Bills Take One Step Forward, Two Steps Back!

It appears that the Donahoe "Friends and Pittsburgh Ties" program is still alive and kicking! With the recent hiring of Mike Mularkey, the Bills took the first step in a series of offseason moves to reshape a dismal 2003 team. This may very well be the end of the end for Mr. Donahoe in Buffalo.

Presumably the Bills are limited in which coaches they can sign due to a rumored self-imposed and long existing ceiling of $1 million. I question this unwritten policy regarding hiring inexpensive, read cheap, head coaches. This rumored Wilson-imposed $1 million cap on head coaches has not even seemingly been adjusted over the years to accommodate even economic dynamics with a slight cost-of-living increase let alone to provide some semblance of a competitive advantage.

While this may seem reasonable to some, it places the Bills at a clear disadvantage on an uneven playing field, pun intended. After a revolving door of poor QB play, poor head coaching, poor offensive coordinating, how many times are the Bills destined to make the same mistakes. Yet, limiting themselves beforehand to below average market value for a head coach ties the hands of the organization in being able to hire the best man for the job.

So Weiler, hiring Mularkey is a mistake, eh! No, we do not know. I can only tell you that neither myself nor anyone that I know who is a Bills fan, and that is quite a few people, are enthused about the move. Furthermore, what we do know is that there were several other far more experienced and formerly successful candidates available and that Mularkey was the least experienced and the least successful candidate of all those interviewed.

If money is the entire issue, the Bills would be better off self-imposing a salary cap that is $1-2 million less than that set by the NFL and by putting that into a head coach. Or heck, solicit the fans for the delta! I'd have gladly pitched in $10 to sign a decent head coach. I am sure there are another 99,999 fans out there who would have joined in the effort and pitched in the same to raise the additional million necessary to sign someone better if money was the entire issue.

Instead, the Bills braintrust and front office seemingly expect to build the nicest shiniest car they can, rub out the rust, put a Lamborghini chassis on it, and then stick a Yugo engine under the hood. Bill Parcells and Bill Belichick do more with less. Bills head coaches and offensive coordinators have done less with more as of late. Parcells pupils seem to exude success. Crennel played under Parcells as well as did Weiss. Fassel, apparently not impressing Donahoe, has the experience and success as well. Obviously he did something right even if Donahoe did not care for his interview. Perhaps Mr. Wilson should ask Mr. Donahoe what he thought about the interviews and then turn around and hire the candidate whom Donahoe liked the least. I would be far more comfortable with that at this point.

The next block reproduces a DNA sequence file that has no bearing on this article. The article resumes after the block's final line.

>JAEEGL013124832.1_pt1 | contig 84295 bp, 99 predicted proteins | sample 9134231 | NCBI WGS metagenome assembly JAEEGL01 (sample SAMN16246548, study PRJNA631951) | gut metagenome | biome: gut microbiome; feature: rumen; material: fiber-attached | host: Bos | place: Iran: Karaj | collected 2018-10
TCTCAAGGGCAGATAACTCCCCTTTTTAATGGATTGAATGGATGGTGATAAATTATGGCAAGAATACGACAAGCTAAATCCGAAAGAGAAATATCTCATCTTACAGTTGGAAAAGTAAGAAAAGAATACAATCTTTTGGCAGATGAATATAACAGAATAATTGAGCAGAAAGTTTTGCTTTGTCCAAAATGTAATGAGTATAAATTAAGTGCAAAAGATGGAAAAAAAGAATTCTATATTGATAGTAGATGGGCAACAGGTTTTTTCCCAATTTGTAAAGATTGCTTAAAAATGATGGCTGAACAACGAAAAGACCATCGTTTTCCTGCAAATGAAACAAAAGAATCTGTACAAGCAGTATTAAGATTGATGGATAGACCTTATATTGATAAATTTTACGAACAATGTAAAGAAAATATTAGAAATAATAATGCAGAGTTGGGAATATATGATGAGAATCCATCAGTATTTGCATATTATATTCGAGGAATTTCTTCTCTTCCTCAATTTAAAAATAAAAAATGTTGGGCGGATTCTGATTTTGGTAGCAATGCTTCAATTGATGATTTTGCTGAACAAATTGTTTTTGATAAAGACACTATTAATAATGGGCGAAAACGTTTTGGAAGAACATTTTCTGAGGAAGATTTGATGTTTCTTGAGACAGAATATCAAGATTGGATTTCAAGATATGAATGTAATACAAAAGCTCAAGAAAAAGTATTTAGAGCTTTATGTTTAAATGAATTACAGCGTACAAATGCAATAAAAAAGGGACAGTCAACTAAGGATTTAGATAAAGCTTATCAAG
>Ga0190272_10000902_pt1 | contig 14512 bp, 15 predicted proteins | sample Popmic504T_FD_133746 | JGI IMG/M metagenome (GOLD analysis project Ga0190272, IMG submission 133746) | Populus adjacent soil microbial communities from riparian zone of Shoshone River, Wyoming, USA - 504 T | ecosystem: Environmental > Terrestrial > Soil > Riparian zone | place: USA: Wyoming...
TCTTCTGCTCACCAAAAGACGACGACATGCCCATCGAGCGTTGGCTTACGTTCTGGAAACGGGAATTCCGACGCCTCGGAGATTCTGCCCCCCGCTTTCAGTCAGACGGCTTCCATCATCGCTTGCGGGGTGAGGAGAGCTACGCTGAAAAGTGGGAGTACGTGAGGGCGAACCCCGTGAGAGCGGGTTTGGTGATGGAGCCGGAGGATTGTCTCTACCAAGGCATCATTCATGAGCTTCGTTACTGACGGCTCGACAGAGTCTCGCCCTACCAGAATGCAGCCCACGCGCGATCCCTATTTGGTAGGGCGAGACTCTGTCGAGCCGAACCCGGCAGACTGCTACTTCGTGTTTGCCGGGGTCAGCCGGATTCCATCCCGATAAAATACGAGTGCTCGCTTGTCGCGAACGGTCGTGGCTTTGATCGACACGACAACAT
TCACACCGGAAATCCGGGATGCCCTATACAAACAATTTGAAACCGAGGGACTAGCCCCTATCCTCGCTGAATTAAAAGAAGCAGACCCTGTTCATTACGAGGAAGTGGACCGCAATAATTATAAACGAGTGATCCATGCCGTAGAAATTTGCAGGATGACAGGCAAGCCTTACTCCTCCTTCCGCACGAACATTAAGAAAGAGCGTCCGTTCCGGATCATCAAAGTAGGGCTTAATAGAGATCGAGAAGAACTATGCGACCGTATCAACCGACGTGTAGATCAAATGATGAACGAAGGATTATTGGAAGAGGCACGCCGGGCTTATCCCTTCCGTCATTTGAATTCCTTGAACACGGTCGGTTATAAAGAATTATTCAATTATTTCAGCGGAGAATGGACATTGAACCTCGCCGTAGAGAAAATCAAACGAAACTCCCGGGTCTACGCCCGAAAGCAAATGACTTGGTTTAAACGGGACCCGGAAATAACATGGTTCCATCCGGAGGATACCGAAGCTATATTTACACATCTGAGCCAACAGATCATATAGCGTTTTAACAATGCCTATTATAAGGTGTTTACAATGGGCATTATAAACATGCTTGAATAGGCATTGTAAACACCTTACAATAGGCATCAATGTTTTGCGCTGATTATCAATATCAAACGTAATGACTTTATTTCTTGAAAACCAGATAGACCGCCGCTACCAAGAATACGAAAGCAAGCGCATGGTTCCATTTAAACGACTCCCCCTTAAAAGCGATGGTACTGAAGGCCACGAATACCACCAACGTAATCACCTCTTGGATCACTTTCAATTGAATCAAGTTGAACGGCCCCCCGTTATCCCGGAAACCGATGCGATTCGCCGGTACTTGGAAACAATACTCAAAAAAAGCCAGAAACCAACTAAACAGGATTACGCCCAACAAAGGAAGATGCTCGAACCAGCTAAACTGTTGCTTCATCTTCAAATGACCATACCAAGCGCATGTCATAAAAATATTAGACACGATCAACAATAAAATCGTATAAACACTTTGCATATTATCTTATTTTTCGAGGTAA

Brian Billick pupil Marvin Lewis, a defensive minded coach, along with his cast of assistants propelled the Bungling Bengals from 28th last season in scoring offense to 13th this season. The common thread between all of those coaches is that they have achieved the ultimate success in the NFL, namely a Super Bowl win in one capacity or another. But heck, why hire coaches who have succeeded when there are "cheaper" ones available, right!

So why is it that the Bills braintrust simply cannot figure out that the Bills would be better off without all the marquee players and with decent coaching than with a roster full of big names without a head and good leadership! And for this they get paid the big bucks. It is quite incredulous actually.

But wait Weiler, aren't you being a bit too hard on Mularkey and Donahoe? No! There is little reason to suggest that the offensive coordinator who in Pittsburgh this season led the Steelers to the 19th ranked scoring offense and the 22nd ranked yardage offense will correct the problems of a Bills team that was by far-and-away dead last by over two points per game in scoring production over the last 14 weeks of this season with only 11 points-per-game out of the offense during that stretch.

When you throw in the fact that in 6 of 7 games vs. playoff teams, other than the Ravens in week one of the season, the Steelers averaged fewer than 14 points per game in those other 6 contests and none of which were against teams currently remaining in the playoffs, then I would say that I am not being too hard here. With the lion's share of the Bills issues this season being on offense, why, why oh why is the answer Mularkey?